State of Michigan officials, including Governor Gretchen Whitmer say the general public may not be getting a Covid-19 vaccination until October because of the current lack of availability of those vaccines.

The Detroit News reports that Whitmer and the state's top medical official, Dr. Joneigh Khaldun, announced a detailed plan on Friday, with the plans' goal of getting at least 70% of the state's population vaccinated. But both said today, much of this can't be accomplished until the federal government gets its act together and begins distributing vaccine to states like Michigan in a better way.

"I'm proud to say that we have the capacity right now to vaccinate up to 80,000 people a day in the state. Our biggest limitation really is the amount of vaccine coming to the state." - Dr. Joneigh Khaldun, Michigan's Chief Medical Executive.

The good news is, Dr. Khaldun says, is this timeline could significantly speed up if Michigan can get enough of the vaccine.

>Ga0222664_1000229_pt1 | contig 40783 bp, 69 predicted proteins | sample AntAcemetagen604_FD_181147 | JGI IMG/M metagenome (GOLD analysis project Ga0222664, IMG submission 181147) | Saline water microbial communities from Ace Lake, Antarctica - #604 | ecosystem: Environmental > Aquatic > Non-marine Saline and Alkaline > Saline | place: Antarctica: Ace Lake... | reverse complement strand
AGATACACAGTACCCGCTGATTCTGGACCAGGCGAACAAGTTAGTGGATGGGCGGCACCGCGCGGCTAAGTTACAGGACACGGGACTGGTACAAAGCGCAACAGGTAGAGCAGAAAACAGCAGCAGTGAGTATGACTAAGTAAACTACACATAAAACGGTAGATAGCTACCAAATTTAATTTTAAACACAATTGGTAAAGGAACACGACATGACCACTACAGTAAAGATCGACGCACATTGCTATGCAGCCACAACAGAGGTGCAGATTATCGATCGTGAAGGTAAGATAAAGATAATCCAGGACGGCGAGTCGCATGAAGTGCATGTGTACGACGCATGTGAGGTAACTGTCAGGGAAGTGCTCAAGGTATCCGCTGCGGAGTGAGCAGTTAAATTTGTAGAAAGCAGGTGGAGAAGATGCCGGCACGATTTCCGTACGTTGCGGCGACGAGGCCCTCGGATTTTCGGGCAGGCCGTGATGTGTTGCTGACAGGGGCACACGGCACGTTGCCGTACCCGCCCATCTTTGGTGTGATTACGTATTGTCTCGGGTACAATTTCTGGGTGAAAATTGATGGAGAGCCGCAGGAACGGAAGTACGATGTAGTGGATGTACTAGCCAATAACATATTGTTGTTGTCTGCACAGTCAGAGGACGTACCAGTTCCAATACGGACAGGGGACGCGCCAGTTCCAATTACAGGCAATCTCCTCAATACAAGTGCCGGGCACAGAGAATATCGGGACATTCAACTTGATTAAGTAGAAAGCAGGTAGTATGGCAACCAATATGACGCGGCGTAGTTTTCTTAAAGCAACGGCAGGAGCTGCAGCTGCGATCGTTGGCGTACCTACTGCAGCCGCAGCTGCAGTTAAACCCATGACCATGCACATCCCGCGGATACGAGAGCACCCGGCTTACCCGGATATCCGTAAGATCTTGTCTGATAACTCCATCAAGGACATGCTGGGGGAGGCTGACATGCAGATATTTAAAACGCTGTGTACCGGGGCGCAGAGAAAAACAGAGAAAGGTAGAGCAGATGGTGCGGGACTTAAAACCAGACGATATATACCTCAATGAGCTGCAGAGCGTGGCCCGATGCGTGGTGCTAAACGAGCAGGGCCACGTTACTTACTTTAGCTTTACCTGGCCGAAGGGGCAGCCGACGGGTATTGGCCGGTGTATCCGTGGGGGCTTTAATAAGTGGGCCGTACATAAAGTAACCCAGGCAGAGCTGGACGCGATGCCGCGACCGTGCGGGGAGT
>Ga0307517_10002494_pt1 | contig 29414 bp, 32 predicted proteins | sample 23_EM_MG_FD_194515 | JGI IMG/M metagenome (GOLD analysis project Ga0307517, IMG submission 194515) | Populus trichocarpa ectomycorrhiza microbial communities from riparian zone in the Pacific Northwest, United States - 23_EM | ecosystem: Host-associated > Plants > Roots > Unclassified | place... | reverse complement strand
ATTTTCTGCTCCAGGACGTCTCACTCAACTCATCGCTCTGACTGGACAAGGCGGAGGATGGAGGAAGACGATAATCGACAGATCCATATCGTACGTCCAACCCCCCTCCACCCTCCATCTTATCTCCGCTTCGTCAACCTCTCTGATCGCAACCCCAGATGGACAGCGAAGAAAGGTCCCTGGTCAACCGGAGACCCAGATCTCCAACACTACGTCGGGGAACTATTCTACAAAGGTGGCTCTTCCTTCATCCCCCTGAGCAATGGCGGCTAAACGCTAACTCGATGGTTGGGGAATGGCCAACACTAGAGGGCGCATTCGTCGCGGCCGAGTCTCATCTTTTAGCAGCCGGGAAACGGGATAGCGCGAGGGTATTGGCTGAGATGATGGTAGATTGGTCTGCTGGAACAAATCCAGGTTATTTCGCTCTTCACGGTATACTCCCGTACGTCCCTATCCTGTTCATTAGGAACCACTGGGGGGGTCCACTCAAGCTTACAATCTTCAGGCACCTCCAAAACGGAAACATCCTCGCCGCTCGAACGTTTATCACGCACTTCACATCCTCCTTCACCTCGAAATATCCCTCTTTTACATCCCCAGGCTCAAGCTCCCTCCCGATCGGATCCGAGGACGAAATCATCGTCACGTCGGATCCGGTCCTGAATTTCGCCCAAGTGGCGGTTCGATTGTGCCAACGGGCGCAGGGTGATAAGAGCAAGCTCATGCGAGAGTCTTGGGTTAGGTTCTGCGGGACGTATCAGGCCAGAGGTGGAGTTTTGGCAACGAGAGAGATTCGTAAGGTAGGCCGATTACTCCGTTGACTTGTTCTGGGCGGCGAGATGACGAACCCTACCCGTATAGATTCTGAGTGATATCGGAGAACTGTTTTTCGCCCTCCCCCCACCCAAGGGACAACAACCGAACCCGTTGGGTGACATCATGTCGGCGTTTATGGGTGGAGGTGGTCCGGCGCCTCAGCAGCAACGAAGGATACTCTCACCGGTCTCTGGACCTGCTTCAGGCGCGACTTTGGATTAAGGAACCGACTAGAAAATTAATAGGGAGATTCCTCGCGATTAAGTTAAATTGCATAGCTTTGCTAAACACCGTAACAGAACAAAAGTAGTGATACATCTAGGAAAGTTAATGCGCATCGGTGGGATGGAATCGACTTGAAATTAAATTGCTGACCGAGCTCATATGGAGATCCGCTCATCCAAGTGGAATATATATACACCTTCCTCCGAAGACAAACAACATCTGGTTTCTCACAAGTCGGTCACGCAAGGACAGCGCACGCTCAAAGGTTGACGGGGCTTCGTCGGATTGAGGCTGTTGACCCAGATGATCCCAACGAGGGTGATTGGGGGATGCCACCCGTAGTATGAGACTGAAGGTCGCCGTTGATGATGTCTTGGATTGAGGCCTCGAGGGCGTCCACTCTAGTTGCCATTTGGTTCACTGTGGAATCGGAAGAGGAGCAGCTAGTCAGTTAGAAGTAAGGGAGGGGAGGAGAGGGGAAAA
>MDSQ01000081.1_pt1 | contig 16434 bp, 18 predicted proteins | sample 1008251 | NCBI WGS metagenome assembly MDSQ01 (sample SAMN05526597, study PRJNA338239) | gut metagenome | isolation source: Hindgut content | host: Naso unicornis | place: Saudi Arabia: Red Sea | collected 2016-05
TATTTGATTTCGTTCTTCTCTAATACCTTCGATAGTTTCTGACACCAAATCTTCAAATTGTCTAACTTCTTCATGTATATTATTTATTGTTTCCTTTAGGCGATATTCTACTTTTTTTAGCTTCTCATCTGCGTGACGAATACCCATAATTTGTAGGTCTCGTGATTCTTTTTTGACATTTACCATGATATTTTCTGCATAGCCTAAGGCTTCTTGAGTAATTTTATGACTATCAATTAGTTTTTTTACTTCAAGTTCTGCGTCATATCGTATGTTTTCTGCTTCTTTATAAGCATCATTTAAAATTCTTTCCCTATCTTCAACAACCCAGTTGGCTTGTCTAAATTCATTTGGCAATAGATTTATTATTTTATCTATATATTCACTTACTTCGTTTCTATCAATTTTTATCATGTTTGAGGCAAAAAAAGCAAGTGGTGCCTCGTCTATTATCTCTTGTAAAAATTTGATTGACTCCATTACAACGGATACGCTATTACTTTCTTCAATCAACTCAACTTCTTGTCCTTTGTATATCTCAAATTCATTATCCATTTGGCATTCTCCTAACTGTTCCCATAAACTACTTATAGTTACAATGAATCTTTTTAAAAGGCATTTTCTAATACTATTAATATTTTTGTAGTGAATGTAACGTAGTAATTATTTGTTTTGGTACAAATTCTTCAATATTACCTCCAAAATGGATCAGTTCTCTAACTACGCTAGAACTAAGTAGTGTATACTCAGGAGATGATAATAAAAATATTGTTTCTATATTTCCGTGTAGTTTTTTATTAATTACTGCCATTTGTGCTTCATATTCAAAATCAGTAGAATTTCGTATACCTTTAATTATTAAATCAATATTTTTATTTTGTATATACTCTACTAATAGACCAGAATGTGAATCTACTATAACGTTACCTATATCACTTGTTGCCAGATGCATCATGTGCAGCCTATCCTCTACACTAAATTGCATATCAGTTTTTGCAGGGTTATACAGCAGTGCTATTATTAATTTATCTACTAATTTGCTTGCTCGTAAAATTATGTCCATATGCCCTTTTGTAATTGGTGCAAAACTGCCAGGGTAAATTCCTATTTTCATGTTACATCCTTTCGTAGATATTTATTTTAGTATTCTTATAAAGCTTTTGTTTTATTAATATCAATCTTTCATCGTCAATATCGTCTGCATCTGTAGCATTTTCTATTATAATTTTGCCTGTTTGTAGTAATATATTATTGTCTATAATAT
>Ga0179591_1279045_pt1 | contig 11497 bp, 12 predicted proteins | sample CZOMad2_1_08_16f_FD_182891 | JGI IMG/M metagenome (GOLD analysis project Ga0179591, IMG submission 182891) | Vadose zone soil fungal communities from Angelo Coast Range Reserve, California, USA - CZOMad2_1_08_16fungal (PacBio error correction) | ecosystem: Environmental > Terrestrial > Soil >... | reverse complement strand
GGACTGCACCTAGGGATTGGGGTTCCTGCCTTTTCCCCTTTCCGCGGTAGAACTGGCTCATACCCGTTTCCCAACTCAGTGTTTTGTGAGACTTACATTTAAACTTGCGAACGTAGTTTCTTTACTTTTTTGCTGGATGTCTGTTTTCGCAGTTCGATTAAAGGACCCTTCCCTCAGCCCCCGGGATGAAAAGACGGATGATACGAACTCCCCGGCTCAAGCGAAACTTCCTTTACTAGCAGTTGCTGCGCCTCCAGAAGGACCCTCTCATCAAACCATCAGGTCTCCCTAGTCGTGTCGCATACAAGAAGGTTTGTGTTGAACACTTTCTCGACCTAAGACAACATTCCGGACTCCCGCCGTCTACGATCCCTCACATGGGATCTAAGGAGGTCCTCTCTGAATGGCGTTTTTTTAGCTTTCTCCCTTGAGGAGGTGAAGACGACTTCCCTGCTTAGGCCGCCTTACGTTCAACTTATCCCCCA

At today's briefing, it was announced Michigan's vaccine allocation for next week is approximately 62,400 doses of the Pfizer vaccine and 90,900 doses of the Moderna vaccine. A Michigan Department of Health and Human Services spokeswoman, Lynn Sutfin, says 153,300 doses are less than a two-day supply if Michigan were to immunize 80,000 daily five days per week.

To facilitate more vaccinations, the state is also hoping to create regional vaccination sites, putting the vaccine within a twenty minute drive for any resident, and with one operating 24 hours per day, to accommodate those who work second and third shift.

Enter your number to get our free mobile app

The 100 Best Places to Live in the Midwest